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Arginine Print E-mail
by Ron Kennedy, M.D., Santa Rosa, CA

Dr. Kennedy Arginine is an amino acid, one of the 20 amino acids that serve as the building blocks in protein. Arginine is not an "essential" amino acid. It is not essential to the diet, but can be made by the body from other substances. However, it is usually considered essential to the diet for children so they can grow normally. Lack of arginine in the diet impairs growth and in adult males it decreases the sperm count. Arginine is available in foods such as turkey, chicken and other meats and as L-arginine in supplements. Arginine is the percursor of nitric oxide, the substance the body uses to maintain a healthy vascular intima. Life-long supplementation with 2 grams arginine twice daily prevents atherosclerosis. Babies born without an enzyme called phosphate synthetase have arginine deficiency syndrome. Adding arginine to their diet permits normal growth and development.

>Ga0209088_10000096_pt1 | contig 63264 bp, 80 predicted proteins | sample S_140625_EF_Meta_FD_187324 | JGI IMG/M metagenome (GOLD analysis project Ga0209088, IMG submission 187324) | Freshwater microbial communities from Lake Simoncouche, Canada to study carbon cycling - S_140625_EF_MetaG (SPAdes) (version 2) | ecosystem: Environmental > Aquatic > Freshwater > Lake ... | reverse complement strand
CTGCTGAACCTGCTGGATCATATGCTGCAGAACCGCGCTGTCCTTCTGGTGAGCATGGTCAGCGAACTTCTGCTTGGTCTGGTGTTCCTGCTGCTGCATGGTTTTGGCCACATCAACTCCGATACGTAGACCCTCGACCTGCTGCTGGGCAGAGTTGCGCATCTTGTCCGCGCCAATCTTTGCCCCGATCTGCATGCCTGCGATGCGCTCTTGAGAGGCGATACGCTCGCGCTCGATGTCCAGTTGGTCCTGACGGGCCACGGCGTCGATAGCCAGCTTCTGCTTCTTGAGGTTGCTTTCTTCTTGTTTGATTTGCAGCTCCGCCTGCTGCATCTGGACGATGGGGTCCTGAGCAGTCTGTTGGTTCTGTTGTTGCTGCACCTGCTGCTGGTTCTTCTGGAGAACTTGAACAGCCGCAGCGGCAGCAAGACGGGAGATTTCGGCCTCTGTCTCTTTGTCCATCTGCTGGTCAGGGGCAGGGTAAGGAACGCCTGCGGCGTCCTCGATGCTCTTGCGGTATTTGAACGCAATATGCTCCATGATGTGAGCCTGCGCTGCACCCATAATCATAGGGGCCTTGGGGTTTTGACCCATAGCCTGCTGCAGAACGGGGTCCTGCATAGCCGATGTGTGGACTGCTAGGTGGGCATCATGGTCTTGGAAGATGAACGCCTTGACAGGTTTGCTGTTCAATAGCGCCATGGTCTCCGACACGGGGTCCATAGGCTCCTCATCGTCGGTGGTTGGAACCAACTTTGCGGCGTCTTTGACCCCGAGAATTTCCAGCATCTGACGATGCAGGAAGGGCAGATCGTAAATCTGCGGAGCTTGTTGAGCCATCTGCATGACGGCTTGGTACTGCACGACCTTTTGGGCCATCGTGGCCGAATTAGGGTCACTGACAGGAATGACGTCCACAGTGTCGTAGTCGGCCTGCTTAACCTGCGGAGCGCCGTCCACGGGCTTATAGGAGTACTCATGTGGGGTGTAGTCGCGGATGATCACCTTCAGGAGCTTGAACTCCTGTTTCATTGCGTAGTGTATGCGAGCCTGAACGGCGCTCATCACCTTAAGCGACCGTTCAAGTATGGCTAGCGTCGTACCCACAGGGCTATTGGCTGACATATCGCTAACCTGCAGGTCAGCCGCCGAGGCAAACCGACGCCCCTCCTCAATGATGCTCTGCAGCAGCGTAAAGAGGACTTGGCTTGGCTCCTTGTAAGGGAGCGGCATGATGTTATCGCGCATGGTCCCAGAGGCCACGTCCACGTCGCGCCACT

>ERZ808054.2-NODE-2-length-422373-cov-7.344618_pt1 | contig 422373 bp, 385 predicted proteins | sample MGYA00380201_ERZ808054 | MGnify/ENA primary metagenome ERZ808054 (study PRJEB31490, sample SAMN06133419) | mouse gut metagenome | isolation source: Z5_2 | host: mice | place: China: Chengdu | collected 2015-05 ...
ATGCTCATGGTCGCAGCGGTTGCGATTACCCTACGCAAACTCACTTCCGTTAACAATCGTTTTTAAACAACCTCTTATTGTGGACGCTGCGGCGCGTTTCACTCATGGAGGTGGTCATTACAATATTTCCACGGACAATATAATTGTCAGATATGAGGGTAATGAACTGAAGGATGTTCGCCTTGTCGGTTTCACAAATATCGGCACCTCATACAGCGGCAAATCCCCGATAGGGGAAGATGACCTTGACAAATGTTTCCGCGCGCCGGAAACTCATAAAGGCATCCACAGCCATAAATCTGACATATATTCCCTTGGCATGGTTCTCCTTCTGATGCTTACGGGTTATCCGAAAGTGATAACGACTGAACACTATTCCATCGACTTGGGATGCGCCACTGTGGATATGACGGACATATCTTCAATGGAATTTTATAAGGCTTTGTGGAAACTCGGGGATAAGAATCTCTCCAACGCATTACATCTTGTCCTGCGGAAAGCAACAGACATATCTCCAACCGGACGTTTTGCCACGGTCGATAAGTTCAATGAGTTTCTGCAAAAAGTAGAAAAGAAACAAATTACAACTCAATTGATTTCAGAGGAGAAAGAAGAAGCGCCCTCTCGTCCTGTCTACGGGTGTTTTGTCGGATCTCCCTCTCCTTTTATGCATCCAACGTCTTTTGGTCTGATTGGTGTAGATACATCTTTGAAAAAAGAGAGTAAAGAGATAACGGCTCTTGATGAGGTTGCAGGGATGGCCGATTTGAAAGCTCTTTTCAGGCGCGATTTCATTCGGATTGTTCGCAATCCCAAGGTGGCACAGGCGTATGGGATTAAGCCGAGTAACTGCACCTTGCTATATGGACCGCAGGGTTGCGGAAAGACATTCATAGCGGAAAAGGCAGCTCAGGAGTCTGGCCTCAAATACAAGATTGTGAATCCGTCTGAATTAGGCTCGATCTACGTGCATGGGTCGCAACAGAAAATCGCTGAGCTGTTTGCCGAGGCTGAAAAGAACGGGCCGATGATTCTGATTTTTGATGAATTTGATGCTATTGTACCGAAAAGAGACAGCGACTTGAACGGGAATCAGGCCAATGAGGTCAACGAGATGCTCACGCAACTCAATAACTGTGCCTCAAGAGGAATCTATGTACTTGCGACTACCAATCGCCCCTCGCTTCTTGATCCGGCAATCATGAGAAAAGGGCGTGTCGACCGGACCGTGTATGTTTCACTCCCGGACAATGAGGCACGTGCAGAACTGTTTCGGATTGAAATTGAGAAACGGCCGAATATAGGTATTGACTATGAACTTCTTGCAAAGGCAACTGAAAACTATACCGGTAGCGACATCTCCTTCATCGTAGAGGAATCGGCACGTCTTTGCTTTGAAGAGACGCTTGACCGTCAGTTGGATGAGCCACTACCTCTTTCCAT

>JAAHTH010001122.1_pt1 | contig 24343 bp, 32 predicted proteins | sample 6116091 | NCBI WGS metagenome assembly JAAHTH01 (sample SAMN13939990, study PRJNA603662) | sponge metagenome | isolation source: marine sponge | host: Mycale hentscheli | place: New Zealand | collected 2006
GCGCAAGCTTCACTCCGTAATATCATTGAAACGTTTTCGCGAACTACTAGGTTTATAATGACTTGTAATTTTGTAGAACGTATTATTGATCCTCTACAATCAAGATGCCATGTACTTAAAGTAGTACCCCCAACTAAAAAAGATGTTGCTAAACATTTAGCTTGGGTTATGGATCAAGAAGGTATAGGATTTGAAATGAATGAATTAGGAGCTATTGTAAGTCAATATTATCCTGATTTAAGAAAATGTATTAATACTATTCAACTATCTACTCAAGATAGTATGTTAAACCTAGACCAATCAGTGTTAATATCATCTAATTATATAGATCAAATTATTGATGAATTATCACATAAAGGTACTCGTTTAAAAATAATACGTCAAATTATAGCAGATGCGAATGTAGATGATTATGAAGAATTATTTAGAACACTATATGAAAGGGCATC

The information in this article is not meant to be medical advice.�Treatment for a medical condition should come at the recommendation of your personal physician.

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